Tesfaye lives behind the safe walls of his family’s compound in Addis Ababa, Ethiopia. His father is an important man, Tesfaye goes to one of the best schools in the city, his mother and older sisters keep him fed and cared for. He and his beloved brother, Ishi, can spend their time playing soccer, racing chickens and spying on the guests — as long as they stay away from the sharp horns of the family’s goat and avoid their father’s fiery temper.
When rebel forces take over the capital, life becomes more complicated. Tesfaye’s father’s cousin takes him to live in the former imperial palace, and Tesfaye becomes the most favored son. His father takes him along when he gives political speeches and distributes leaflets. It is all very exciting, even if Tesfaye doesn’t pay attention to what the leaflets actually say.
And then suddenly his father is arrested, and Tesfaye’s own life is in peril. His mother sends him into hiding in her father’s village, until even that is too dangerous. Tesfaye is put in the care of a human smuggler and embarks on an uncertain, confusing and terrifying journey through Kenya, Europe and finally to Canada, where he is put on a Greyhound bus with ten dollars and instructions to stay on the bus until someone tells him to get off. You are safe now, says the smuggler. You are in Canada. This country will protect you.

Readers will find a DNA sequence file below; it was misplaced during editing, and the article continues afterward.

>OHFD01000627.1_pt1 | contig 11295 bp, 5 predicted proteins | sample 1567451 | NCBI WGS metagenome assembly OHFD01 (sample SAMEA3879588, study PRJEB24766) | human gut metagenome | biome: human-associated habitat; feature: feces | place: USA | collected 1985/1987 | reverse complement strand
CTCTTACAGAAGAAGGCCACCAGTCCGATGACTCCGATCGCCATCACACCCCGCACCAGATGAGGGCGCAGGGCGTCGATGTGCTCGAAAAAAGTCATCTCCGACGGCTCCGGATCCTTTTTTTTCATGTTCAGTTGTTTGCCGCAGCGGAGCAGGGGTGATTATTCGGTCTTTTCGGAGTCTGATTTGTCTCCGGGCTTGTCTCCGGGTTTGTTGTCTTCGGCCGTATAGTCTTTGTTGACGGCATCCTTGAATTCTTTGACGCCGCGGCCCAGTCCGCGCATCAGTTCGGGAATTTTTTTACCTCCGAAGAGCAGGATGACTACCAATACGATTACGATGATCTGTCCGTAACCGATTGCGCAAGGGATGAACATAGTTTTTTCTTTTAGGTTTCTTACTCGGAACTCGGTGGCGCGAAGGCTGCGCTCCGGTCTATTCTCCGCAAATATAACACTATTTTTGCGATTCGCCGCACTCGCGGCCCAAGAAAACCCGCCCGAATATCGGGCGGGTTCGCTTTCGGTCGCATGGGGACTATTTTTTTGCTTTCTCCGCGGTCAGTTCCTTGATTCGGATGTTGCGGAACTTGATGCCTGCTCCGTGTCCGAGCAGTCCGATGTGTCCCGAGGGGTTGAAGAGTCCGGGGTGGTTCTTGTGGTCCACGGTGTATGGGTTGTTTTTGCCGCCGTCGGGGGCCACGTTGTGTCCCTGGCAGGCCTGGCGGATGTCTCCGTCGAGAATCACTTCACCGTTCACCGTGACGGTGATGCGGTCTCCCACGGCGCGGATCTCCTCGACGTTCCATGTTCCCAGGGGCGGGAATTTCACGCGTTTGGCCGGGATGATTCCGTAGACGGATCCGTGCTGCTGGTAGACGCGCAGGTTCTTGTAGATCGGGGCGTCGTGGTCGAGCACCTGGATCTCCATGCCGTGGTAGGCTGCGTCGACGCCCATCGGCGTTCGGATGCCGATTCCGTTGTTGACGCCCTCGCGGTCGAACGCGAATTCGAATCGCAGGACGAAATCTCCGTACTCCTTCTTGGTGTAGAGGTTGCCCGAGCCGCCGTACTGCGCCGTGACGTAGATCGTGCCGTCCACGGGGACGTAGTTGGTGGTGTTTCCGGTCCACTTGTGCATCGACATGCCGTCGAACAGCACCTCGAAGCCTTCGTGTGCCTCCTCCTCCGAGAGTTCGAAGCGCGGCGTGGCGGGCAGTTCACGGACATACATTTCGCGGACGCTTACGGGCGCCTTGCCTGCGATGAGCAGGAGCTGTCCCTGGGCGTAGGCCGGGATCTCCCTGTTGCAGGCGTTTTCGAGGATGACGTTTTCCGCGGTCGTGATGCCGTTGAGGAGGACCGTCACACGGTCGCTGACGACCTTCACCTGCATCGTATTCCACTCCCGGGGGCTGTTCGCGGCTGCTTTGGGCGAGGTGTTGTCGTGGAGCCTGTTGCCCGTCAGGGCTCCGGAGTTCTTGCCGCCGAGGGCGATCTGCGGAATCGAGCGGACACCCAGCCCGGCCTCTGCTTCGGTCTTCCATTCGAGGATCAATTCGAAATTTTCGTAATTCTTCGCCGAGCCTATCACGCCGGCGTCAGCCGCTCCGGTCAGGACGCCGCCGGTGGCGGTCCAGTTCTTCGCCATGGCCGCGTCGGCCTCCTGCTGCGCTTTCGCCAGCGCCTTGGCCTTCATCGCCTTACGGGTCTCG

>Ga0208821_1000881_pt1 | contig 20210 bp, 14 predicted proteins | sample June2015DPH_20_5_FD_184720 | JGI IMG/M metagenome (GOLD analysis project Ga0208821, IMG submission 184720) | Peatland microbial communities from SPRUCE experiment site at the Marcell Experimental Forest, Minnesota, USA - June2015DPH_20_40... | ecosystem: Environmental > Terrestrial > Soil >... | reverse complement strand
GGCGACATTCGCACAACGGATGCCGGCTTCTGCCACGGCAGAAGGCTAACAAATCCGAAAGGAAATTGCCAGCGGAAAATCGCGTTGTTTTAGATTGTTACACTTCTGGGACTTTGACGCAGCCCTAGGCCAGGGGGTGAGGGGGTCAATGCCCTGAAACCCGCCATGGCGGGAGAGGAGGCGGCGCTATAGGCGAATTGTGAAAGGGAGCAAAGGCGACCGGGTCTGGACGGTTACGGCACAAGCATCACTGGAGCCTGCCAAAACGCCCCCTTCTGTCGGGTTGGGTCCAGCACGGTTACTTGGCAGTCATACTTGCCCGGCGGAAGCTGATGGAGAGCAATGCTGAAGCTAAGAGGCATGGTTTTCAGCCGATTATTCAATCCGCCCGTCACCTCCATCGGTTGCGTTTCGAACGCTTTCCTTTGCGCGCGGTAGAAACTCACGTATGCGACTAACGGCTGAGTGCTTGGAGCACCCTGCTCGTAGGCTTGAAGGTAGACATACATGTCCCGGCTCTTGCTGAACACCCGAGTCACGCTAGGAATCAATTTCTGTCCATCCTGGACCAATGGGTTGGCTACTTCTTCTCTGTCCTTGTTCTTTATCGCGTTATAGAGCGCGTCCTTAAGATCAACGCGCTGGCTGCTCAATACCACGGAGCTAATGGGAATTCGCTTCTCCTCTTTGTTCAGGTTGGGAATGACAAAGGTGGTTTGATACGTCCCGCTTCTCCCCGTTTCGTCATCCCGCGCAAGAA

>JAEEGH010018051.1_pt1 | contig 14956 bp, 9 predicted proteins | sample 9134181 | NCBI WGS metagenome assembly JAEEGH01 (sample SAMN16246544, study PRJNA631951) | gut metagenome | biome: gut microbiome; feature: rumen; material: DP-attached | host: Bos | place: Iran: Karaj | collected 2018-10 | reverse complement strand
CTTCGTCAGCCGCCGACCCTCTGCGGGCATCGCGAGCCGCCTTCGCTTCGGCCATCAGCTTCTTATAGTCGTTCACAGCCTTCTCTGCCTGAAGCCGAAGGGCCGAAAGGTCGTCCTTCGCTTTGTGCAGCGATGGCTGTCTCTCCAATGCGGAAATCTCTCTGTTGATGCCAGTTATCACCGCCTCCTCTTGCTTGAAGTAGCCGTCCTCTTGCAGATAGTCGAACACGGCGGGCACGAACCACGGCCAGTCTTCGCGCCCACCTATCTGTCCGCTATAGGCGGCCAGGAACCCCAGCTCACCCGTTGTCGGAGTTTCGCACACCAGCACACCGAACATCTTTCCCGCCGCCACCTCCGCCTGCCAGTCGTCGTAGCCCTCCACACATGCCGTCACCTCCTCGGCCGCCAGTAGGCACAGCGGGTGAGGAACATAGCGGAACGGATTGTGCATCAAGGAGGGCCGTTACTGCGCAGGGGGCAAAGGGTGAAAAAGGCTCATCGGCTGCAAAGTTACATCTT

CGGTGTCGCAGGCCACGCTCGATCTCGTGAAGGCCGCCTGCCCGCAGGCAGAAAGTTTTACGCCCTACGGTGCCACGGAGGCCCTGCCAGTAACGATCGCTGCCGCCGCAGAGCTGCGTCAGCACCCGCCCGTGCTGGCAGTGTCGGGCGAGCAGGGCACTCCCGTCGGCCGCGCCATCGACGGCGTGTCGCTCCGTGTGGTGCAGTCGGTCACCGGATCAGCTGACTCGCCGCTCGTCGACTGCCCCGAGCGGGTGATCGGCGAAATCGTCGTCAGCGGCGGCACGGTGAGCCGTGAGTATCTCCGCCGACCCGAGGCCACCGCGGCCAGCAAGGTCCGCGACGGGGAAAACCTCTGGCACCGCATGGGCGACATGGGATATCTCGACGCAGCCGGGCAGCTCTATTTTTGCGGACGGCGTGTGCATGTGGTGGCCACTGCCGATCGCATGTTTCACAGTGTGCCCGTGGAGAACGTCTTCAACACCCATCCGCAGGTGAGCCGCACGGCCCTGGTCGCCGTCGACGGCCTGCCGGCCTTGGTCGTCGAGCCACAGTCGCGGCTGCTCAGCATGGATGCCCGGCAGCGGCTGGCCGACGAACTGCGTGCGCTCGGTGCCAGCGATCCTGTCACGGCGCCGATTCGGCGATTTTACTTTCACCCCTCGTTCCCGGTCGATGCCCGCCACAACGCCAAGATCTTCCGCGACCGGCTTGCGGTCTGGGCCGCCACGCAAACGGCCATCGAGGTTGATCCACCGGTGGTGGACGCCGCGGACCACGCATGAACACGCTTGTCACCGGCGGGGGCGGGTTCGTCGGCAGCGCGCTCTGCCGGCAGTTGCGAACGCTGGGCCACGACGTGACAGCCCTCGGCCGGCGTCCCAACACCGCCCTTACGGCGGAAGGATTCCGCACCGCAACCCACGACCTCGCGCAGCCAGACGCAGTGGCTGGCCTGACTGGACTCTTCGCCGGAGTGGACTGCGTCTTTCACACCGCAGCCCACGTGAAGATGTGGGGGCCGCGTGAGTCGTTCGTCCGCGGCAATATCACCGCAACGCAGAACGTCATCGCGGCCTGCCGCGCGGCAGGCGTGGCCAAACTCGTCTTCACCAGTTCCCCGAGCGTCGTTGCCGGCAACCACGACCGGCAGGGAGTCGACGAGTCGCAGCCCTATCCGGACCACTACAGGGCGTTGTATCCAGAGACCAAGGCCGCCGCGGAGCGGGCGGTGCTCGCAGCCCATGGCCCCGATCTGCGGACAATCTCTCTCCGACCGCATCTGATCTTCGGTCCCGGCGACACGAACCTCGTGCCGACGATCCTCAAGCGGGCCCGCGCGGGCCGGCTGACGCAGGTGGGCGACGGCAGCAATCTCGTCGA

And so begins his new life in North America, sheltered for a while by fellow expats, threatened by the authorities, shunted from a group home to foster care. But through it all he is plagued by confusion and grief, wondering whether he will ever know what has happened to the family he left behind.